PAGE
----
Unfresh food: yucky or yummy?
JGH News, Summer 2013
We’ve all done it—come home late and checked the fridge to see what we can reheat to satisfy our hunger. Will it be the frozen chicken that’s starting to look more like a snowball than poultry? Or the rock-hard bagel that might be revived with a little heat and cream cheese? Tough choice—but the chicken it is! Then, as you pull it out of the freezer, you begin to wonder, “Is it still okay to eat?”
Let the expiration date be your guide, says Norma Ishayek, JGH Chief of Dietetics, “but if the food is past its date, use your best judgment and prepare it properly.” Here are her recommendations about the extended shelf lives of some items that you’ve probably got at home:
- Frozen chicken: Be sure to freeze chicken in an air-tight freezer bag in single layers. Squeeze the air out of the bag and seal it. Frozen chicken should keep for up to six months.
- Leftovers: We’ve all got them, but a day later, we give them a sniff and the doubts set in. Never fear. As long as leftovers are in the fridge, they should be good for a maximum of four days.
- Coffee: To be sure your cuppa joe is fresh whenever you want it, store the coffee grounds or crystals in an air-tight container in a dark place. They’ll retain their optimal freshness for up to two weeks.
- Bagels: Whether you’re a St. Viateur or Fairmount fan, you probably wish bagel could last indefinitely. Not so. They’ll keep in the freezer for a few months but it just takes a few weeks for bread products to lose their taste. So try to finish bagels within three weeks.
For more information on food safety, visit Health Canada and search for “Food Handling”.
To get sack time, avoid snacktime
JGH News, Spring 2010
Having trouble falling asleep? Maybe the culprit is what you’re eating—and it may even be contributing to weight gain, says Patricia Urrico, a nutritionist in the JGH Cardiovascular Prevention Centre. Ms. Urrico cites a recent study in the Journal of Clinical Nutrition that links short sleep duration with a greater risk of gaining weight, caused by excessive snacking in the evening.
So what can help you drift off to dreamland? Since caffeine enhances alertness and takes a while to leave the body, Ms. Urrico suggests you steer clear of caffeinated foods such as coffee, tea, soft drinks and chocolate in the evening. Early afternoon would be a good time for your last caffeinated item. Ditto for alcohol, which can disrupt sleep. Late-night sweets can also cause blood sugar to rise while adding undesirable pounds over time.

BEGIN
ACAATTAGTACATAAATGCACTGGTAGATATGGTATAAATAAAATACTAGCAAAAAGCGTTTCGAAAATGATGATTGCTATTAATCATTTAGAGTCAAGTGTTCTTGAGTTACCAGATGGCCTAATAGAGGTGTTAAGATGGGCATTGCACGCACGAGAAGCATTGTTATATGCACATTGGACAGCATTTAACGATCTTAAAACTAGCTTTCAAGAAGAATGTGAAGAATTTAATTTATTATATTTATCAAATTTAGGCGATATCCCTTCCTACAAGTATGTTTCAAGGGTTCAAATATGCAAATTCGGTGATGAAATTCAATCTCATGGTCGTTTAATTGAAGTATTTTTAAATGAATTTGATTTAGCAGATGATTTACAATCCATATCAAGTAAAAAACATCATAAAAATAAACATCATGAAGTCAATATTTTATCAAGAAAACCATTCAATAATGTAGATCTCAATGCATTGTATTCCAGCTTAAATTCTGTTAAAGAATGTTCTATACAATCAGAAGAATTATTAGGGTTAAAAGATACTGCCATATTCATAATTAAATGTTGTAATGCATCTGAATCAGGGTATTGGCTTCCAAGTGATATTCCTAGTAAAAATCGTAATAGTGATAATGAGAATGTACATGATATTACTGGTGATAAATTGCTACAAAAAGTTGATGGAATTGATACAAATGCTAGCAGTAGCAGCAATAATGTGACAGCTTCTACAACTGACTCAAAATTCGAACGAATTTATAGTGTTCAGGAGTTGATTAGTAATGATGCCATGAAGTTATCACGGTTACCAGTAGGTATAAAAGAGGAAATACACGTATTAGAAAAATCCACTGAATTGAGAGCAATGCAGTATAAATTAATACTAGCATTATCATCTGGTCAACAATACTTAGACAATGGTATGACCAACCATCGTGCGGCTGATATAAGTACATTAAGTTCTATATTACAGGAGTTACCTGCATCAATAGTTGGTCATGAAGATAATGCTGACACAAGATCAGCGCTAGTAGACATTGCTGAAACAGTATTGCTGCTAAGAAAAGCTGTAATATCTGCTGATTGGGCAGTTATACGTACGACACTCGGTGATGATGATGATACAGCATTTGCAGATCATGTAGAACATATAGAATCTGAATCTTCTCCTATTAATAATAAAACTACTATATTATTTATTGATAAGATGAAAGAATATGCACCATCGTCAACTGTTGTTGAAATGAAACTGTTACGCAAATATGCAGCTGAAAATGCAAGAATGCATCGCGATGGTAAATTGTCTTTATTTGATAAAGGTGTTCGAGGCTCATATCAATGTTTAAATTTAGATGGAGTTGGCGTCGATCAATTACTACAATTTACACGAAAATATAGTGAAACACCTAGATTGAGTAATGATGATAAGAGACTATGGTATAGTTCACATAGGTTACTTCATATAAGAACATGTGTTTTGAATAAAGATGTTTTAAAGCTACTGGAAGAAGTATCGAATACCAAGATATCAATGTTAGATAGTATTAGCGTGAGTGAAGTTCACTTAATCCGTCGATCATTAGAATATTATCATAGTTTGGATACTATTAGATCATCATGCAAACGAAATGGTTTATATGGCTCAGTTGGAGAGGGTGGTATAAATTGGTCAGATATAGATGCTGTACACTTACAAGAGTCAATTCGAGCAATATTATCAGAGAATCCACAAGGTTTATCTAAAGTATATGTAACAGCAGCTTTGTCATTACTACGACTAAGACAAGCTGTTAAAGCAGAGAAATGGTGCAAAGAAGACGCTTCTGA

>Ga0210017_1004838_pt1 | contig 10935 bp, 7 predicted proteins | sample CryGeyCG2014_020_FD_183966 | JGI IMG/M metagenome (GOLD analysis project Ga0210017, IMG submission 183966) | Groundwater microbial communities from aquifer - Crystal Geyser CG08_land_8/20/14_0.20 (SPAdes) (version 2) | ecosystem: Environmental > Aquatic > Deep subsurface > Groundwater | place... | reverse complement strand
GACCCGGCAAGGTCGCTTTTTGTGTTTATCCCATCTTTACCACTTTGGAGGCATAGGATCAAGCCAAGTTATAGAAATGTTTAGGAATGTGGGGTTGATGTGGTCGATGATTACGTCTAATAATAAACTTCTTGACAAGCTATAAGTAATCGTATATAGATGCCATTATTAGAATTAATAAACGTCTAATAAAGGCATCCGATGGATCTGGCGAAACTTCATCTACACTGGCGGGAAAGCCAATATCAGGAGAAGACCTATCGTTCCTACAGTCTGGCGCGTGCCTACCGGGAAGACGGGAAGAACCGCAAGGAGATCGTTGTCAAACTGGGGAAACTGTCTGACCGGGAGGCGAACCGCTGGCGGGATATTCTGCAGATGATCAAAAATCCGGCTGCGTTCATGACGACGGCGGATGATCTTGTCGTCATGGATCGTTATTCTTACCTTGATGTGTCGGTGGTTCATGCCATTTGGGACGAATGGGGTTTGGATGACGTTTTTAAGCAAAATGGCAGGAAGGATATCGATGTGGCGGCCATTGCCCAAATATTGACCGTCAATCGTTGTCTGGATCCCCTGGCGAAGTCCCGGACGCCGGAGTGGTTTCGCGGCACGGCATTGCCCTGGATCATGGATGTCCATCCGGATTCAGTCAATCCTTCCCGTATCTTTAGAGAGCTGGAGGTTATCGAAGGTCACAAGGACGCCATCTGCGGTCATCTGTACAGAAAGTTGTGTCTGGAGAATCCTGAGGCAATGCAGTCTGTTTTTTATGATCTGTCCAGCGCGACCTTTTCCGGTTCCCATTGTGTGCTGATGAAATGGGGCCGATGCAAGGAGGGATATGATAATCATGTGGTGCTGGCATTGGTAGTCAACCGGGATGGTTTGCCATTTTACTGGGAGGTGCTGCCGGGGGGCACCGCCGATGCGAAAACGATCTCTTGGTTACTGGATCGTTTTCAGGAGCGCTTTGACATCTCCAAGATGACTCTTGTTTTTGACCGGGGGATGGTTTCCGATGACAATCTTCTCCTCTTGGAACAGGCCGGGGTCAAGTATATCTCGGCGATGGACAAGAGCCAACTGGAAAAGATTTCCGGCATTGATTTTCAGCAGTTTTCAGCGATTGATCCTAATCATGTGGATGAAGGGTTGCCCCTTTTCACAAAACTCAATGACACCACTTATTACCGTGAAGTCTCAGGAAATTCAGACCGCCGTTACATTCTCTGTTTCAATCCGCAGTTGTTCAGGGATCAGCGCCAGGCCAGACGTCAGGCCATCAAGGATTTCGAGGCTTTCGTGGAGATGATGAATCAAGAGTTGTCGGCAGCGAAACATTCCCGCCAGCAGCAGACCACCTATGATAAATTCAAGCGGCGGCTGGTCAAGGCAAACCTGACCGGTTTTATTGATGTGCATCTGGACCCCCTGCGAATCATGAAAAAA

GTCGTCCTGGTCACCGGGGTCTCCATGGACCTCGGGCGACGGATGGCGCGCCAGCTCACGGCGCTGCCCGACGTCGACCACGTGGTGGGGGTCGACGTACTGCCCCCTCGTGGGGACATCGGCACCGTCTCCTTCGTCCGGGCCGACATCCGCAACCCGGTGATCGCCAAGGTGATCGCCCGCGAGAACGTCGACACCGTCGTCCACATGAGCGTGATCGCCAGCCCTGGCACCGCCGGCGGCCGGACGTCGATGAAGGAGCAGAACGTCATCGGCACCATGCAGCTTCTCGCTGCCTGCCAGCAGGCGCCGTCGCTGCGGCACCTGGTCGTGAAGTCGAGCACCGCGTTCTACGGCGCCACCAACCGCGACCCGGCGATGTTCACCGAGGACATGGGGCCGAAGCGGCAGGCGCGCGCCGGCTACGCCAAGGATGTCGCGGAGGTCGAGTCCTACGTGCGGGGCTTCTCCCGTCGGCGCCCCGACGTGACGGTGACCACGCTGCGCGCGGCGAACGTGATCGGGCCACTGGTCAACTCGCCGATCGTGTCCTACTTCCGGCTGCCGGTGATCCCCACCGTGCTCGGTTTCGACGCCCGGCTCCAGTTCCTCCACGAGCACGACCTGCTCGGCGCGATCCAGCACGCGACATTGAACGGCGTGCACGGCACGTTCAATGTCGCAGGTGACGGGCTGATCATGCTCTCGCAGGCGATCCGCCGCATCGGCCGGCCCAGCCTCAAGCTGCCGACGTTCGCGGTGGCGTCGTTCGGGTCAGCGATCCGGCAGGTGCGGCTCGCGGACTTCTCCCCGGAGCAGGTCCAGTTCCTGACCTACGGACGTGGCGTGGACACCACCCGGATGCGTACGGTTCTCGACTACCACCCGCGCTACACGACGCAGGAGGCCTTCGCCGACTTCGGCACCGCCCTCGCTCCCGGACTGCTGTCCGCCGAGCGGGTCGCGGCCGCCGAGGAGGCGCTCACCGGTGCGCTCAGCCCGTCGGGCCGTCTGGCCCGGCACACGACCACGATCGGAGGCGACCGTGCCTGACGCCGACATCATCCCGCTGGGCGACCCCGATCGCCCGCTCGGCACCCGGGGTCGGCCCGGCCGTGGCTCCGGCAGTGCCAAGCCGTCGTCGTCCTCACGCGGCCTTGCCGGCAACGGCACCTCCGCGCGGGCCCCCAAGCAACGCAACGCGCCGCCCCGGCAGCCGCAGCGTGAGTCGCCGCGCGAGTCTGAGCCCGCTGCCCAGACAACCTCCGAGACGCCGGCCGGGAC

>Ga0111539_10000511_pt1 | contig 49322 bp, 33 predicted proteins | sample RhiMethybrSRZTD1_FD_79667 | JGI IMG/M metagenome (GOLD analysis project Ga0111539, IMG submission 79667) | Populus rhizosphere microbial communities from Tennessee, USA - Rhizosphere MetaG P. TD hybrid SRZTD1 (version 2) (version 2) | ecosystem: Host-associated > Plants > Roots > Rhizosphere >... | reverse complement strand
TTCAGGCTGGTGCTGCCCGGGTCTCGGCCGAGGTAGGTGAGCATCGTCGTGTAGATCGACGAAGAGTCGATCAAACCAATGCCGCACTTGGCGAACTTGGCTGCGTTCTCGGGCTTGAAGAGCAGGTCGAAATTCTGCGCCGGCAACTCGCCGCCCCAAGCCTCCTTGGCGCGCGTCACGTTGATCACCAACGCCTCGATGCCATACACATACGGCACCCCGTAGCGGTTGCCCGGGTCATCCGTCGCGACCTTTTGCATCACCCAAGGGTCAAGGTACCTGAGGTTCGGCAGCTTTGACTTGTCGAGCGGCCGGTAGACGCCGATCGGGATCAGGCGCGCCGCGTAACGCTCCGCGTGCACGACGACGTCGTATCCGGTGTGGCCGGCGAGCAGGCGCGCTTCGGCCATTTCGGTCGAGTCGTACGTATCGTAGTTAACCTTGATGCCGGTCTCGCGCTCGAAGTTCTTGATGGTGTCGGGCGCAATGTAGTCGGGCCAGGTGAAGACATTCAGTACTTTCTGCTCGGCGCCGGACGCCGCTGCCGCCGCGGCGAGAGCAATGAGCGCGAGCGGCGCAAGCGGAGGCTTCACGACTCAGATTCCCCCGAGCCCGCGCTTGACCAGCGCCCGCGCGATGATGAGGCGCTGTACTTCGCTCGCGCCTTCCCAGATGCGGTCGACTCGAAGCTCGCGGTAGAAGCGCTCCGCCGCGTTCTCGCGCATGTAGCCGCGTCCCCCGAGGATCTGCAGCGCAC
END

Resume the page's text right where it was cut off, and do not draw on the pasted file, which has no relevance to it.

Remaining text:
But let’s be practical: there are evenings when you just have to quell those hunger pangs. That’s when you can turn to that time-honoured remedy, warm milk. Dairy products contain tryptophan, an amino acid that causes the body to produce the serotonin that’s necessary for falling asleep. Foods with complex carbohydrates can help, too. So instead of counting sheep, go the healthy route by pairing one food from the tryptophan rich column with one from the complex-carbohydrate column. Sweet dreams!
- 28 grams mozzarella cheese
- 1 cup milk
- 1 cup yogurt
- 55 grams sliced turkey breast
- Handful of peanuts, cashews, or almonds
- 2 tablespoons hummus
- 6 whole grain crackers
- 1 small bran muffin
- ½ cup whole grain cereal
- 1 slice whole wheat bread
- ½ whole grain pita
- ½ cup oatmeal
For more information, consult a registered dietitian or nutritionist. In the meantime, you can visit HealthCastle.com et SleepFoundation.org.
Sugar and salt may lurk in the unlikeliest foods
JGH News, Fall 2007
Watch out: The supposedly healthy snack that you’re about to enjoy may not be as good for you as you think. Many products are marketed as “healthy”, but closer examination reveals they leave a lot to be desired.
According to Patricia Urrico, nutritionist at the JGH's Cardiovascular Prevention Centre, two ingredients deserve special attention:
Sugar – Avoiding candy is a no brainer, but what about fruit juice? Ms. Urrico says a four to six ounce glass of juice could actually contain up to the equivalent of four sugar cubes—a possible cause of tooth decay and childhood obesity, as well as dehydration. So be vigilant when reading juice labels. If sugar is listed as the first or second ingredient, there’s too much of it. This is especially important if you’re watching your weight or if you have diabetes or high triglycerides. Here’s a better bet: Eat fresh fruit.
Sodium (salt) – It’s easy to steer clear of salty foods like potato chips, but sodium may be lurking where you least expect it. When dining out, many of us opt for sparkling water, not realizing how high its sodium content is. Instead, choose still water. Ironically, elevated levels of sodium are also found in many pre packaged diet meals, Ms. Urrico warns. Why be concerned? Because too much sodium can contribute to high blood pressure, weight gain and water retention. Over consuming it may cause puffy eyes and swollen ankles or knuckles.
Also, when you shop in a supermarket, it’s a good idea to stick with products that are placed along the store’s outer walls, Ms. Urrico says. That’s where you’ll generally find fresh fruit and vegetables, fresh fish and meat, dairy products and eggs. Processed foods that contain excessive fat, sugar and sodium are usually found in aisles in the middle of the store.
So if you want to eat right, don’t make any hasty assumptions about food. Ms. Urrico suggests you get your information from a reliable source, such as a registered dietitian or nutritionist. You can also turn to dependable Internet sites such as HealthCastle.com, Extenso.org, PasseportSante.net, Opdq.org and Dietitians.ca.